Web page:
Johanna brought Vivian home with her this morning. This plump, vivacious woman is the secretary to the director of the Mindola Ecumenical Foundation, a large institution. She also operates a small farm of about 25 acres some distance from town, and a two-hour walk from the main road in the rainy season. She is out there most weekends and employs several people to work there during the week.
Vivian grows corn, soybeans, pumpkins and other vegetables. I don’t doubt she is a hard-working woman. We pass by her house every morning on our walk. Large banana plants hedging in a bountiful garden of vegetables and corn make her place stand out from all around it.
When Vivian heard that we are working with small farmers, she asked if we would be willing to help her buy a bag of fertilizer to top dress her last planting of corn. Her first planting is already making cobs.
We were happy to give her a loan for the $50 Cdn the bag would cost. We know that MEF is in financial difficulty and all the workers have taken a 50 percent wage cut while continuing to work full time. Vivian plans to repay the loan in mid April. We will draw up a contract and bring her the bag by Friday.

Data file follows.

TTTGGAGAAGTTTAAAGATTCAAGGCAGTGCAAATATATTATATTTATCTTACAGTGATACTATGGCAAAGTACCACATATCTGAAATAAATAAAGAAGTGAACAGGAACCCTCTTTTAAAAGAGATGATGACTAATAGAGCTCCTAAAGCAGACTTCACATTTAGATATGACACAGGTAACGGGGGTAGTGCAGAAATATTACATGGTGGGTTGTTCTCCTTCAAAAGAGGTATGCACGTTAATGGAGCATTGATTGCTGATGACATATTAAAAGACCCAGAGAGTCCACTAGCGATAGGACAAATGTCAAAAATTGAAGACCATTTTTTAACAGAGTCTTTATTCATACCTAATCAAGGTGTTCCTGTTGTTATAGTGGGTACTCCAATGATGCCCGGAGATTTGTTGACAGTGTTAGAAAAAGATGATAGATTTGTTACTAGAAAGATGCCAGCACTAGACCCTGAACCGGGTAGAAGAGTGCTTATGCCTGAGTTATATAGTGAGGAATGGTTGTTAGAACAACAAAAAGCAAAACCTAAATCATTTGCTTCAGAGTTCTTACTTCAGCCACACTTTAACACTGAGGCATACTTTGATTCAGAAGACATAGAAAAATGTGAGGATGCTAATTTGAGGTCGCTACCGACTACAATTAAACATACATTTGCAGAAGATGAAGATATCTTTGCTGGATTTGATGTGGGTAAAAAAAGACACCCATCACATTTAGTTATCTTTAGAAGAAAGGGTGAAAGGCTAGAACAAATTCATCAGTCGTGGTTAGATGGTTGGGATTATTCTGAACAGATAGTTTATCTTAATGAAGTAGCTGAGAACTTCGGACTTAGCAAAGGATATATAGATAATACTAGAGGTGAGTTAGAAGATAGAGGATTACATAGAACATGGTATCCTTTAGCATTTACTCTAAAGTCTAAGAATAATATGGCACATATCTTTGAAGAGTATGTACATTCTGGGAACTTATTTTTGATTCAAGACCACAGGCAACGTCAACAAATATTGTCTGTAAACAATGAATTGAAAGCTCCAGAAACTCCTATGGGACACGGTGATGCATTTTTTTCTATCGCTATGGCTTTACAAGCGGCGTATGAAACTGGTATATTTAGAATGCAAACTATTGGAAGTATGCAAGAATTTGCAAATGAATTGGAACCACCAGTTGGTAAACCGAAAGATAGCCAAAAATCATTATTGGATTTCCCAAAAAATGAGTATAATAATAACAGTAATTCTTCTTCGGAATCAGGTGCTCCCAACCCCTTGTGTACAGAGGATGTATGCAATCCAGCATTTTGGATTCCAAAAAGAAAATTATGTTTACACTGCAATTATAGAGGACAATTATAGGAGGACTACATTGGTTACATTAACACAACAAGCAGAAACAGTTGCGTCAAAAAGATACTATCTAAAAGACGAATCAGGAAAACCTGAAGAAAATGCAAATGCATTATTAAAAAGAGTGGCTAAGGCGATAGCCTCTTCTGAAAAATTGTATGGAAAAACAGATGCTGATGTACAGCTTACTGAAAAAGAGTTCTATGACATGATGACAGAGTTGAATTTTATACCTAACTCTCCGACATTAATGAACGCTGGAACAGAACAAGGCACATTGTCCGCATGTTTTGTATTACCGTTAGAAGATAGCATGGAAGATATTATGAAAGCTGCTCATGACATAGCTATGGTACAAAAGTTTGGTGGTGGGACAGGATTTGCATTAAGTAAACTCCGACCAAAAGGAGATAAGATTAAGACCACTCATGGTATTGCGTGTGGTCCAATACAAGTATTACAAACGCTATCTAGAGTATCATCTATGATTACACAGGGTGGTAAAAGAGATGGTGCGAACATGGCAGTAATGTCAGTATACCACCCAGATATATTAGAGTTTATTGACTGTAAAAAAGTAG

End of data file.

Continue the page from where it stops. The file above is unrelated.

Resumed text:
This isn’t our first small farmer loan. We gave Zhita, who heads the banana plantation at Heart of Africa Mission, two bags of fertilizer as a loan last week. Zhita is another one whose house stands out. Every bit of space is used to grow neat rows of corn and vegetables. Some miles from his house, also far from a good road, he has a three acre field of corn. He had money to put some fertilizer with the seed, but was lacking the top dressing. He’ll take the 50 kilogram bags of fertilizer out there on his bike.
Zhita has eight children to feed and put through school. He also took a pay cut recently.
We never planned to become a small farmer lending office, but these are hard working farmers who have proven their worth. We are happy to give them a boost.